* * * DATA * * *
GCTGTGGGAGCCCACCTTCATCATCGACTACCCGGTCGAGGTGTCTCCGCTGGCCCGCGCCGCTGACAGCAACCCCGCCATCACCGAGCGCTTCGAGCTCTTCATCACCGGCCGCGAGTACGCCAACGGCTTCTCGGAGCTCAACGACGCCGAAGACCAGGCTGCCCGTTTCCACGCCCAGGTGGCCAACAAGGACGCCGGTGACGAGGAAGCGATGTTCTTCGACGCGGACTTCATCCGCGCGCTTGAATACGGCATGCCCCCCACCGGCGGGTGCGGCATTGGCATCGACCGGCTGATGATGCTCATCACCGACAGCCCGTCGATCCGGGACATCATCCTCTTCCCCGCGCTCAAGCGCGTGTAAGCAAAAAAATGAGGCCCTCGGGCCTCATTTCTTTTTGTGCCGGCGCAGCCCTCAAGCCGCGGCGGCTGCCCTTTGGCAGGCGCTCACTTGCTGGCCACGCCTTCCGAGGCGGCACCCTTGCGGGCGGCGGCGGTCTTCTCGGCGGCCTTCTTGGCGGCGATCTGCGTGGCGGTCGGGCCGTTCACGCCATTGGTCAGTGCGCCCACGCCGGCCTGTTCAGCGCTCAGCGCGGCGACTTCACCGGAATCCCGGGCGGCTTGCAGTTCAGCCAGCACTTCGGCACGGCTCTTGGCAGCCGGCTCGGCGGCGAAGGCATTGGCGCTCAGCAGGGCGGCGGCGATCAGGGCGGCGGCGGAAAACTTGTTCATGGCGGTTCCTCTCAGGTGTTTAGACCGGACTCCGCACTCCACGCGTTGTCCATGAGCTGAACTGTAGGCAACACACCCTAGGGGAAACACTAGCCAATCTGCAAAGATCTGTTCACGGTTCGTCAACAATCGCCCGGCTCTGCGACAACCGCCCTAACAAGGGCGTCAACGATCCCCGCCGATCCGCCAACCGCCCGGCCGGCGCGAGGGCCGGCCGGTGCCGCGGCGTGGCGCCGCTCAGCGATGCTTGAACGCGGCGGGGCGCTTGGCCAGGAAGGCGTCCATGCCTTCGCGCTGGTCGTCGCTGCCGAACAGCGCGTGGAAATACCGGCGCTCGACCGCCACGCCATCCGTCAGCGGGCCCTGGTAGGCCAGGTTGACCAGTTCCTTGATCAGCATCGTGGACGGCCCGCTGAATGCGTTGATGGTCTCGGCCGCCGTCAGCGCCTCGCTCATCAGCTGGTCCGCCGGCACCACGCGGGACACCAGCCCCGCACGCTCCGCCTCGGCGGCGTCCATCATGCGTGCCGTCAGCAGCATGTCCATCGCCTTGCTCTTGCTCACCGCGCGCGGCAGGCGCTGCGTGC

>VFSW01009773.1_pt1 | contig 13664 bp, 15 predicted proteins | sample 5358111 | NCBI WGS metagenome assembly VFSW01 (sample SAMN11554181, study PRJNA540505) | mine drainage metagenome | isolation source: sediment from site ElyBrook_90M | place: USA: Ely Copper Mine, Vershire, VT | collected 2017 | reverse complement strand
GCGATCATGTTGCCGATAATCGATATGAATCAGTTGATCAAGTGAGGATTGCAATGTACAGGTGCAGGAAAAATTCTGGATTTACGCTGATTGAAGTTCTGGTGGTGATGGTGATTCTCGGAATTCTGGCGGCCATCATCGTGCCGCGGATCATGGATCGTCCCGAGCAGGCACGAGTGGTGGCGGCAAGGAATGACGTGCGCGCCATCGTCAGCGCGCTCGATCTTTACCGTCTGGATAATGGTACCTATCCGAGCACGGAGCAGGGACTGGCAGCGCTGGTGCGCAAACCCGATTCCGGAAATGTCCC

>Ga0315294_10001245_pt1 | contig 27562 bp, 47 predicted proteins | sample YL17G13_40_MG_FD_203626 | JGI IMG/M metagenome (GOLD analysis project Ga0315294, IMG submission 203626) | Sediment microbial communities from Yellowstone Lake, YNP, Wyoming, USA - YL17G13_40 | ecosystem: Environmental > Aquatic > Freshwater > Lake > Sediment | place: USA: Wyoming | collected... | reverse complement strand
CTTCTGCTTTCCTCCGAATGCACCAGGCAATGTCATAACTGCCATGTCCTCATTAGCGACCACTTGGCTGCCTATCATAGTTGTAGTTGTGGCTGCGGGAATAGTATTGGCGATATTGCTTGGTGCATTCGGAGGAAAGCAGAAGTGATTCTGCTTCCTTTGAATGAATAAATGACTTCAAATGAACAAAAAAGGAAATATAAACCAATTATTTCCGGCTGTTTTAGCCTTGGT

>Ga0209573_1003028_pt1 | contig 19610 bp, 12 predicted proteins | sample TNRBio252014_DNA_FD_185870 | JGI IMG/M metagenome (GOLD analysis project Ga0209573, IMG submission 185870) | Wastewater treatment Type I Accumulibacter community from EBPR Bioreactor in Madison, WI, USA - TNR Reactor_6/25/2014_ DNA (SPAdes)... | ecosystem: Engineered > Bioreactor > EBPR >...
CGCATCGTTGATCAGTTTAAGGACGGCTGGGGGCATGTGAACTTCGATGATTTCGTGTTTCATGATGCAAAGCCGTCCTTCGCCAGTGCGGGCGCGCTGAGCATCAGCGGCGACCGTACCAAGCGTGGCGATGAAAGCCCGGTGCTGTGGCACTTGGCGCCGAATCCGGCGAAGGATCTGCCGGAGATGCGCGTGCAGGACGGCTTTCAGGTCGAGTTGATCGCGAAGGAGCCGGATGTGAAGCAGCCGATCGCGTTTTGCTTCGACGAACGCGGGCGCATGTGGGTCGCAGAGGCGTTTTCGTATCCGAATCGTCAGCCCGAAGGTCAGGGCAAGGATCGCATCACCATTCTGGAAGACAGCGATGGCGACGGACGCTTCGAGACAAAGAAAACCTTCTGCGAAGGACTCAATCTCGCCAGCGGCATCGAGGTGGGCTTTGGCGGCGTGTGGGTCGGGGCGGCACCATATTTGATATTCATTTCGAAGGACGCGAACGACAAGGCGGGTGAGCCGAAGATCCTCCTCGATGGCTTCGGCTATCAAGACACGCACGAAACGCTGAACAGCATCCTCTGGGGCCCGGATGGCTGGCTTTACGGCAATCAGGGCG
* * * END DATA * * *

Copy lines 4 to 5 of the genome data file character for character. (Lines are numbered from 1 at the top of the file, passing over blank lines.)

>Ga0315294_10001245_pt1 | contig 27562 bp, 47 predicted proteins | sample YL17G13_40_MG_FD_203626 | JGI IMG/M metagenome (GOLD analysis project Ga0315294, IMG submission 203626) | Sediment microbial communities from Yellowstone Lake, YNP, Wyoming, USA - YL17G13_40 | ecosystem: Environmental > Aquatic > Freshwater > Lake > Sediment | place: USA: Wyoming | collected... | reverse complement strand
CTTCTGCTTTCCTCCGAATGCACCAGGCAATGTCATAACTGCCATGTCCTCATTAGCGACCACTTGGCTGCCTATCATAGTTGTAGTTGTGGCTGCGGGAATAGTATTGGCGATATTGCTTGGTGCATTCGGAGGAAAGCAGAAGTGATTCTGCTTCCTTTGAATGAATAAATGACTTCAAATGAACAAAAAAGGAAATATAAACCAATTATTTCCGGCTGTTTTAGCCTTGGT